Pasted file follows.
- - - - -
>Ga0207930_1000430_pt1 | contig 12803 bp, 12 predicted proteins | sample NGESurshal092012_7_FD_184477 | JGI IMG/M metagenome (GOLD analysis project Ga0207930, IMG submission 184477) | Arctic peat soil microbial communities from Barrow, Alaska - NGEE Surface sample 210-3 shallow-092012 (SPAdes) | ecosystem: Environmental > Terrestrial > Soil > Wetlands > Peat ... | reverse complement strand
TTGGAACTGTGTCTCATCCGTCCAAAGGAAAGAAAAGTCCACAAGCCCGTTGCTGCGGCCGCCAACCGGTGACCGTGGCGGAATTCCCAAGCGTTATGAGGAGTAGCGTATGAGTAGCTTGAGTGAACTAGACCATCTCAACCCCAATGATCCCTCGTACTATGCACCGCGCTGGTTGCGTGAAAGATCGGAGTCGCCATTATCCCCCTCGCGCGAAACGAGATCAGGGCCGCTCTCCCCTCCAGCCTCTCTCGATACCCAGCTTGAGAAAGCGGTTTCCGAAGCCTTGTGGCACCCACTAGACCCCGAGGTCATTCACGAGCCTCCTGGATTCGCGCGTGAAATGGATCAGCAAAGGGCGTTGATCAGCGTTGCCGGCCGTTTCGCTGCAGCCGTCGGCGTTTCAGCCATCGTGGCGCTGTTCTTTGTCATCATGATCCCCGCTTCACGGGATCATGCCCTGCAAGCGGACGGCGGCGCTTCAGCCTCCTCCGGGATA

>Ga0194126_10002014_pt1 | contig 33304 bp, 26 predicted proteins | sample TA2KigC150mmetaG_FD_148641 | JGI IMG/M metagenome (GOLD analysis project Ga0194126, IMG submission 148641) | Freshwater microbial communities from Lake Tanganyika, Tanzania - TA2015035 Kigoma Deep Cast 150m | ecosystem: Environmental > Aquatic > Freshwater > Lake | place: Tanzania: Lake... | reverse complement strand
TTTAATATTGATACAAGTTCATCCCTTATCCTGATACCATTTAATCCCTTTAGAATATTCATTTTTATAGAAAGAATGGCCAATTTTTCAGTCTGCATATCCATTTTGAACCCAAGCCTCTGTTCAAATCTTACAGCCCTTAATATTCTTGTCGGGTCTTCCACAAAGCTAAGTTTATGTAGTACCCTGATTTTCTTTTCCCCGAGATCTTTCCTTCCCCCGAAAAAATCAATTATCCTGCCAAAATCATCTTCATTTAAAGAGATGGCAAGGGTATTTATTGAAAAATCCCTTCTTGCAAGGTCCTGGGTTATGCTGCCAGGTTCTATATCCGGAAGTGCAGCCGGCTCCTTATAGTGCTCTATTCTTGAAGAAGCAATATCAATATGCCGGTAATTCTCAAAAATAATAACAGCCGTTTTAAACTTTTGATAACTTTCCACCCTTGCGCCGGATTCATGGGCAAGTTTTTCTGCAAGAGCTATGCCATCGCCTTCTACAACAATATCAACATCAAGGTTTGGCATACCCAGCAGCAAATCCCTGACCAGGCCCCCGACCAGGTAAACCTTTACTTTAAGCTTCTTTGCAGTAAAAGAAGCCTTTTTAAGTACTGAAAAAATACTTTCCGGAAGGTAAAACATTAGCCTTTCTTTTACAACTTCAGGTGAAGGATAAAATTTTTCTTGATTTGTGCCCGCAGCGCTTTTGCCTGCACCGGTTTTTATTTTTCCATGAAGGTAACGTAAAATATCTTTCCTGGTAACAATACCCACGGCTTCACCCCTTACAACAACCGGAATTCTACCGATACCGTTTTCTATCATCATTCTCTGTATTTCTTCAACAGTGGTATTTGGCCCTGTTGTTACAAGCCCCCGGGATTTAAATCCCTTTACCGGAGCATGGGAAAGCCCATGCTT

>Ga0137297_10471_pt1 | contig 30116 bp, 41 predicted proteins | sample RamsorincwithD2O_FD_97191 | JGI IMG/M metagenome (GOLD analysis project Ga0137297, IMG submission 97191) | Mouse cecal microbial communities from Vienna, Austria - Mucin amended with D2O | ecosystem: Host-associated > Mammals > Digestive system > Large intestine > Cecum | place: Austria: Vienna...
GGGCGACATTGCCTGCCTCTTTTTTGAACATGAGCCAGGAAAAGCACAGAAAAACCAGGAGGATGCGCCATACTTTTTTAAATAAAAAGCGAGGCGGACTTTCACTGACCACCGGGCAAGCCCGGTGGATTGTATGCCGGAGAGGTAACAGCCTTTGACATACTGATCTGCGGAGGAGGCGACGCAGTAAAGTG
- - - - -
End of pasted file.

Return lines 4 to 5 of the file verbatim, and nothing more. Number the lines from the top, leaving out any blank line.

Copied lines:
TTTAATATTGATACAAGTTCATCCCTTATCCTGATACCATTTAATCCCTTTAGAATATTCATTTTTATAGAAAGAATGGCCAATTTTTCAGTCTGCATATCCATTTTGAACCCAAGCCTCTGTTCAAATCTTACAGCCCTTAATATTCTTGTCGGGTCTTCCACAAAGCTAAGTTTATGTAGTACCCTGATTTTCTTTTCCCCGAGATCTTTCCTTCCCCCGAAAAAATCAATTATCCTGCCAAAATCATCTTCATTTAAAGAGATGGCAAGGGTATTTATTGAAAAATCCCTTCTTGCAAGGTCCTGGGTTATGCTGCCAGGTTCTATATCCGGAAGTGCAGCCGGCTCCTTATAGTGCTCTATTCTTGAAGAAGCAATATCAATATGCCGGTAATTCTCAAAAATAATAACAGCCGTTTTAAACTTTTGATAACTTTCCACCCTTGCGCCGGATTCATGGGCAAGTTTTTCTGCAAGAGCTATGCCATCGCCTTCTACAACAATATCAACATCAAGGTTTGGCATACCCAGCAGCAAATCCCTGACCAGGCCCCCGACCAGGTAAACCTTTACTTTAAGCTTCTTTGCAGTAAAAGAAGCCTTTTTAAGTACTGAAAAAATACTTTCCGGAAGGTAAAACATTAGCCTTTCTTTTACAACTTCAGGTGAAGGATAAAATTTTTCTTGATTTGTGCCCGCAGCGCTTTTGCCTGCACCGGTTTTTATTTTTCCATGAAGGTAACGTAAAATATCTTTCCTGGTAACAATACCCACGGCTTCACCCCTTACAACAACCGGAATTCTACCGATACCGTTTTCTATCATCATTCTCTGTATTTCTTCAACAGTGGTATTTGGCCCTGTTGTTACAAGCCCCCGGGATTTAAATCCCTTTACCGGAGCATGGGAAAGCCCATGCTT

>Ga0137297_10471_pt1 | contig 30116 bp, 41 predicted proteins | sample RamsorincwithD2O_FD_97191 | JGI IMG/M metagenome (GOLD analysis project Ga0137297, IMG submission 97191) | Mouse cecal microbial communities from Vienna, Austria - Mucin amended with D2O | ecosystem: Host-associated > Mammals > Digestive system > Large intestine > Cecum | place: Austria: Vienna...